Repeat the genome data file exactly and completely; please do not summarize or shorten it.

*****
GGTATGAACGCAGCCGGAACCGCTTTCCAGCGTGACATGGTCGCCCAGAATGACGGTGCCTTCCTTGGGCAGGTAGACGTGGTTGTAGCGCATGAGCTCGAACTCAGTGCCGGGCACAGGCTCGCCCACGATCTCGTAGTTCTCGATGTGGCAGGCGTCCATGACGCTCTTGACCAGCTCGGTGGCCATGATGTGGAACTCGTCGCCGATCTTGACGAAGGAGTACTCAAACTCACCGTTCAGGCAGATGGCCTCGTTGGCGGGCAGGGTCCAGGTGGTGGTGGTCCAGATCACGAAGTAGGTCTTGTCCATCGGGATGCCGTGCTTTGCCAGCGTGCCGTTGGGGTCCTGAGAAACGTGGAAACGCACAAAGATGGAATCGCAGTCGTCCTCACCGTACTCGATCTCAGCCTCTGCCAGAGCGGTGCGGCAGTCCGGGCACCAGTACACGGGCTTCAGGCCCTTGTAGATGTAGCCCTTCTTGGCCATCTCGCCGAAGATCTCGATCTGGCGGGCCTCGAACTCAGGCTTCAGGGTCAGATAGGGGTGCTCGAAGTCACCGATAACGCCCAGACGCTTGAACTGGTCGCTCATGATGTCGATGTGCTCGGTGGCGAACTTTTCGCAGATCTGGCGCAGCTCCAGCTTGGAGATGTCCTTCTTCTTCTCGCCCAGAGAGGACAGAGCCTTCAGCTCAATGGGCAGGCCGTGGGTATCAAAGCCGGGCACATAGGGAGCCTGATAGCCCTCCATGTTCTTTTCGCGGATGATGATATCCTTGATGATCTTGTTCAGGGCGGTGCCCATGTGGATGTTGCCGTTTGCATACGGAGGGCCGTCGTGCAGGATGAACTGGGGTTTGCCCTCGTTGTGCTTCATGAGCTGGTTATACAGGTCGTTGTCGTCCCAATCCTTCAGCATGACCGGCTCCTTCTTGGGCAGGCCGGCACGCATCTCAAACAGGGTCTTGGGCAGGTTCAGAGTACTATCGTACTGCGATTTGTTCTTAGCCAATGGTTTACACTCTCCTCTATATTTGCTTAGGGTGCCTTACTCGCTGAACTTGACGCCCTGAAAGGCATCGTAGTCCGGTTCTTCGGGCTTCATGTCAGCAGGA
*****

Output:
GGTATGAACGCAGCCGGAACCGCTTTCCAGCGTGACATGGTCGCCCAGAATGACGGTGCCTTCCTTGGGCAGGTAGACGTGGTTGTAGCGCATGAGCTCGAACTCAGTGCCGGGCACAGGCTCGCCCACGATCTCGTAGTTCTCGATGTGGCAGGCGTCCATGACGCTCTTGACCAGCTCGGTGGCCATGATGTGGAACTCGTCGCCGATCTTGACGAAGGAGTACTCAAACTCACCGTTCAGGCAGATGGCCTCGTTGGCGGGCAGGGTCCAGGTGGTGGTGGTCCAGATCACGAAGTAGGTCTTGTCCATCGGGATGCCGTGCTTTGCCAGCGTGCCGTTGGGGTCCTGAGAAACGTGGAAACGCACAAAGATGGAATCGCAGTCGTCCTCACCGTACTCGATCTCAGCCTCTGCCAGAGCGGTGCGGCAGTCCGGGCACCAGTACACGGGCTTCAGGCCCTTGTAGATGTAGCCCTTCTTGGCCATCTCGCCGAAGATCTCGATCTGGCGGGCCTCGAACTCAGGCTTCAGGGTCAGATAGGGGTGCTCGAAGTCACCGATAACGCCCAGACGCTTGAACTGGTCGCTCATGATGTCGATGTGCTCGGTGGCGAACTTTTCGCAGATCTGGCGCAGCTCCAGCTTGGAGATGTCCTTCTTCTTCTCGCCCAGAGAGGACAGAGCCTTCAGCTCAATGGGCAGGCCGTGGGTATCAAAGCCGGGCACATAGGGAGCCTGATAGCCCTCCATGTTCTTTTCGCGGATGATGATATCCTTGATGATCTTGTTCAGGGCGGTGCCCATGTGGATGTTGCCGTTTGCATACGGAGGGCCGTCGTGCAGGATGAACTGGGGTTTGCCCTCGTTGTGCTTCATGAGCTGGTTATACAGGTCGTTGTCGTCCCAATCCTTCAGCATGACCGGCTCCTTCTTGGGCAGGCCGGCACGCATCTCAAACAGGGTCTTGGGCAGGTTCAGAGTACTATCGTACTGCGATTTGTTCTTAGCCAATGGTTTACACTCTCCTCTATATTTGCTTAGGGTGCCTTACTCGCTGAACTTGACGCCCTGAAAGGCATCGTAGTCCGGTTCTTCGGGCTTCATGTCAGCAGGA